Trump's campaign saw an opportunity from his COVID recovery. He undermined it.

Over the weekend, Mr. Trump’s political advisers said they were cleareyed about who they were dealing with: Mr. Trump is widely seen as a figure incapable of empathy. But the hope was that discussing his own experience would help him manage the pandemic going forward, and could have political benefits.

Mr. Trump did little to adhere to the narrative aides were hoping would emerge, one that would benefit him politically. In videos filmed by aides of Mr. Trump behind the scenes, intended to show him working, the president did not mention the hardship the virus had caused to others or that anyone had suffered greatly from it. Nor did he mention the White House staff members who had fallen sick.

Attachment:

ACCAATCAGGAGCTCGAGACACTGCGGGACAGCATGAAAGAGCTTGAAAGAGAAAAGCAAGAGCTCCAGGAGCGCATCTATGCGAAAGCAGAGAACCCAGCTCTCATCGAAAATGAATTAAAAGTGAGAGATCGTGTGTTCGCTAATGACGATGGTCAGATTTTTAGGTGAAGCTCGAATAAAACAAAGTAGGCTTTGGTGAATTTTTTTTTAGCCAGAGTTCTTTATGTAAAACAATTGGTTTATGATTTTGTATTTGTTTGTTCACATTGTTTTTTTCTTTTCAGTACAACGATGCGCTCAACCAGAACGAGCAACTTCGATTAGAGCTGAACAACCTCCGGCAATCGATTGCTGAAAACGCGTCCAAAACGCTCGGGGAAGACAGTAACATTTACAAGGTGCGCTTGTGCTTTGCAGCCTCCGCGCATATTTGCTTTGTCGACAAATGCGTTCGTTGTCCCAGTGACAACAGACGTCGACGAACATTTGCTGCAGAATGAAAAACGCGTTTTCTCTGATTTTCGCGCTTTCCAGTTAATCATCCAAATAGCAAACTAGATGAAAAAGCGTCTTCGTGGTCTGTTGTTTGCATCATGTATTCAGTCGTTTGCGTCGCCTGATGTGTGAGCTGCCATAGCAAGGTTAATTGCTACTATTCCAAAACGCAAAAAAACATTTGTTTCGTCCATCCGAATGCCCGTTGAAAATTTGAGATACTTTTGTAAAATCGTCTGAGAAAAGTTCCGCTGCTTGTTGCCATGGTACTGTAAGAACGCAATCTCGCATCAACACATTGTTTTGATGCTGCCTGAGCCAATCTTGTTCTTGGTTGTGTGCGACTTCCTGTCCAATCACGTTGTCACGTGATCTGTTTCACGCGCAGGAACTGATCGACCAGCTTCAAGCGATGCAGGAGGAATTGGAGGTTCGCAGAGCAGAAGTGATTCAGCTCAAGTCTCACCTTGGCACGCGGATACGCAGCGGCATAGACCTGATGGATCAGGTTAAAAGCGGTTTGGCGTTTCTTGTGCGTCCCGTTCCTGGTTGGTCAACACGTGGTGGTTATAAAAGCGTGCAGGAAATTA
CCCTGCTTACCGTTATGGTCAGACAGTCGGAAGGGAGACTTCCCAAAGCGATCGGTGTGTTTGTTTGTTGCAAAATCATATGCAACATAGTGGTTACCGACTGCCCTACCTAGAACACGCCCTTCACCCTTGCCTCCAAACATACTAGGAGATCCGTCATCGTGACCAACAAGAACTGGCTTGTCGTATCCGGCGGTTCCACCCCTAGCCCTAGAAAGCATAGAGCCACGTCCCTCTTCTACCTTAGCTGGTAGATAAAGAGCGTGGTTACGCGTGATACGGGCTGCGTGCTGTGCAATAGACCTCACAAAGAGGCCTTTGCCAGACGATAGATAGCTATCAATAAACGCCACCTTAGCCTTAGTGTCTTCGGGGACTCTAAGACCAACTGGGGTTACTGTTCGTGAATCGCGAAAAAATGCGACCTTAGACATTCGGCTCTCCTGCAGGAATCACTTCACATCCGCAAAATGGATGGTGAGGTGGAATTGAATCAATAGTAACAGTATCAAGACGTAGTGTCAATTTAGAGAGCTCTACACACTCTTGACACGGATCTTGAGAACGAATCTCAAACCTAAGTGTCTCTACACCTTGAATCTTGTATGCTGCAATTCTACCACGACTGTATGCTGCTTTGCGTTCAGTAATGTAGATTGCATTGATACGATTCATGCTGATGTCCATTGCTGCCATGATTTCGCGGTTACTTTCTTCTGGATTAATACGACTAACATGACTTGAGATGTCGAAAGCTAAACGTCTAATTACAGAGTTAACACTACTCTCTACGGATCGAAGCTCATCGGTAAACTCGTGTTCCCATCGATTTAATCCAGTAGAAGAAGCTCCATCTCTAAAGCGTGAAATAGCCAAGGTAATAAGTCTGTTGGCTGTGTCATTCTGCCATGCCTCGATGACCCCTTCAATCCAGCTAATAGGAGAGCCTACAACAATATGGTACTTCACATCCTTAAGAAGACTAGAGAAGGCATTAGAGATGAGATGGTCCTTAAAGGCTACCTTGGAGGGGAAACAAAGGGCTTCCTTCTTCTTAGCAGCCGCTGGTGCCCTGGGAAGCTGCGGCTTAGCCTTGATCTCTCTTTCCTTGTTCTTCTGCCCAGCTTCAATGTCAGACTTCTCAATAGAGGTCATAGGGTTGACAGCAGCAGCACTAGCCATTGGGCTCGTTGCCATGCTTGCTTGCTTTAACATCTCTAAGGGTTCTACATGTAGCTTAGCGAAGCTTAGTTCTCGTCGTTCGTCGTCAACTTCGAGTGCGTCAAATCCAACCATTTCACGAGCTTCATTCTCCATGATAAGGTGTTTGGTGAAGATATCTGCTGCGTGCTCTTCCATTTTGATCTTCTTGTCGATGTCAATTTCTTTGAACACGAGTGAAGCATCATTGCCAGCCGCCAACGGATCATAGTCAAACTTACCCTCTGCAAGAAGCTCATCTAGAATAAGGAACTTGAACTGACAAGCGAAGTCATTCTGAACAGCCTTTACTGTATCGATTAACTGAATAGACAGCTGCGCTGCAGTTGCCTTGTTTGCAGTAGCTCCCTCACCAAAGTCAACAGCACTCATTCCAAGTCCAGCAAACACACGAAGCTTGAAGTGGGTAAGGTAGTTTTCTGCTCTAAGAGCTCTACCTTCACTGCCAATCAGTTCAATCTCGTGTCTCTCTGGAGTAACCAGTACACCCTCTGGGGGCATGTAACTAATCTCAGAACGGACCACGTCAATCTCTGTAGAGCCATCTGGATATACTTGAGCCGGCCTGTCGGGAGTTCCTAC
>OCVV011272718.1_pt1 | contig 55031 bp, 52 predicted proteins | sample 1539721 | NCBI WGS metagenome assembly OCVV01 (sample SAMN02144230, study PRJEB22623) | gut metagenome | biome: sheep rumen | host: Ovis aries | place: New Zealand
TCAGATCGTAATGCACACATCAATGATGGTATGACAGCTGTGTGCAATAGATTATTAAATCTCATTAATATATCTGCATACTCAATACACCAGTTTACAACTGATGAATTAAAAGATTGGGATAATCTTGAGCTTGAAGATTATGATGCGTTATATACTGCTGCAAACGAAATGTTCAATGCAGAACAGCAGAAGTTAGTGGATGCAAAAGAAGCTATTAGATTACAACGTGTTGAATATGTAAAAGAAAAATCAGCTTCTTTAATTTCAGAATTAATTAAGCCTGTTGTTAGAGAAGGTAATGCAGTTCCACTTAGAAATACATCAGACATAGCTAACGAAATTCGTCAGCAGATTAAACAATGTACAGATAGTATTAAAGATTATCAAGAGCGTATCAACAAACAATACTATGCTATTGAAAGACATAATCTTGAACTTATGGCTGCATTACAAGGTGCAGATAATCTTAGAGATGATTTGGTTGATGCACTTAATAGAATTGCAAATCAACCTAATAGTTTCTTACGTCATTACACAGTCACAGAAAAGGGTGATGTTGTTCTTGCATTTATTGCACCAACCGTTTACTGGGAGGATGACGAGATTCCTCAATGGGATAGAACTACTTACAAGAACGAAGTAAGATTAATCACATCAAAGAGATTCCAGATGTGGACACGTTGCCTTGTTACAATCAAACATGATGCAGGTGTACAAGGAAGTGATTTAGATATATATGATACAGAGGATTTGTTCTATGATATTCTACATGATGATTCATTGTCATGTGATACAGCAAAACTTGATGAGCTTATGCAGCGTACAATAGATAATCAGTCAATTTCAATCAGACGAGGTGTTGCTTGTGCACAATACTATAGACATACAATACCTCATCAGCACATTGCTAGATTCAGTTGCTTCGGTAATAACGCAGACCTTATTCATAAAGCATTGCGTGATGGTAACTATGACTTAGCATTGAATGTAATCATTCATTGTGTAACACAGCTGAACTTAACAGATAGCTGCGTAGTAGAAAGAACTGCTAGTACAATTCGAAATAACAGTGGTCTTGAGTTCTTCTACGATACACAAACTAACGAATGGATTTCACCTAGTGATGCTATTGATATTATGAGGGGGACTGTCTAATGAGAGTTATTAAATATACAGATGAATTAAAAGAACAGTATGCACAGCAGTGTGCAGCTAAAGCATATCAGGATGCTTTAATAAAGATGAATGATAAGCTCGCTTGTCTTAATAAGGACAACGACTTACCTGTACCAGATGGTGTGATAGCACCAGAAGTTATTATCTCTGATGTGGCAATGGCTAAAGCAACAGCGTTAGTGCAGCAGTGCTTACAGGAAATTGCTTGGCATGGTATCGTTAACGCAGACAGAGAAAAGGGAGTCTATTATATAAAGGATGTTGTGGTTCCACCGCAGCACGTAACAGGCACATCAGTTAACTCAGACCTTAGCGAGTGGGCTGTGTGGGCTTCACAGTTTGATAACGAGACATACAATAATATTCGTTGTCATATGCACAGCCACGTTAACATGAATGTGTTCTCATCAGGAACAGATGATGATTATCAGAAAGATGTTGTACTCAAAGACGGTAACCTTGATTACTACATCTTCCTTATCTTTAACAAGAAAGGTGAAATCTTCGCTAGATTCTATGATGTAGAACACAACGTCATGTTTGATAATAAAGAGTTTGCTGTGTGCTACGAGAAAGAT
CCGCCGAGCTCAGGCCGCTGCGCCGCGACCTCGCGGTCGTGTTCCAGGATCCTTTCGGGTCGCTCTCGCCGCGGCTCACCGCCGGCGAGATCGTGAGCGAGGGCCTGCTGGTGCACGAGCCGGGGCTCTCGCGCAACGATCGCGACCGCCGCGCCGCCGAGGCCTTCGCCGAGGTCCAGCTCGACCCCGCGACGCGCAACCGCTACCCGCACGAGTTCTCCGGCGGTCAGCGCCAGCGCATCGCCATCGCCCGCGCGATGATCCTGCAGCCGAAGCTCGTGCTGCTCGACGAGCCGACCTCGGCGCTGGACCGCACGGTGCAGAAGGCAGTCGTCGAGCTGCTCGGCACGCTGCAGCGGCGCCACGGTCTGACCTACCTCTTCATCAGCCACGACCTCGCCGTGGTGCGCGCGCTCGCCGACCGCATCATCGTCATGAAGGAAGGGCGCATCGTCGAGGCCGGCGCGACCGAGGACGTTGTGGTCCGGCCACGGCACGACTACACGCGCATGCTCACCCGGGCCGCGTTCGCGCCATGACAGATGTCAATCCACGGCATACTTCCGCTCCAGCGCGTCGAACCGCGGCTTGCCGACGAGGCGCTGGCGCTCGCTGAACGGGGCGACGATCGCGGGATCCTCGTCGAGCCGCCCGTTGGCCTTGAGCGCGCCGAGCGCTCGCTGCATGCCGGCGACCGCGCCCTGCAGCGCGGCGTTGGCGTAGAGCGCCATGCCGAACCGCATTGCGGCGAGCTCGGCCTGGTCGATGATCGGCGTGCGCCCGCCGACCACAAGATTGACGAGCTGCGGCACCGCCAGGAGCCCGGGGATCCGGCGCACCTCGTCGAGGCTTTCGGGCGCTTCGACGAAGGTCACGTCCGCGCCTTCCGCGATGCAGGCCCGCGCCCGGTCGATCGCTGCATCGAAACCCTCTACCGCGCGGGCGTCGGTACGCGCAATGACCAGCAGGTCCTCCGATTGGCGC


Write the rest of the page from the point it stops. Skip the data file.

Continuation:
And his tweet, which also declared that “I feel better than I did 20 years ago,” framed the virus as something akin to a weekend at a spa. It signaled that Mr. Trump would most likely return to the campaign trail spouting more false rhetoric about the virus.

“It appears the campaign hasn’t discussed their concept with their candidate,” said Brendan Buck, a former adviser to the former House speaker Paul D. Ryan. “You would hope someone who has been in serious health crisis would have a bit of an awakening, find a little religion on this, but he seems incapable of doing that.”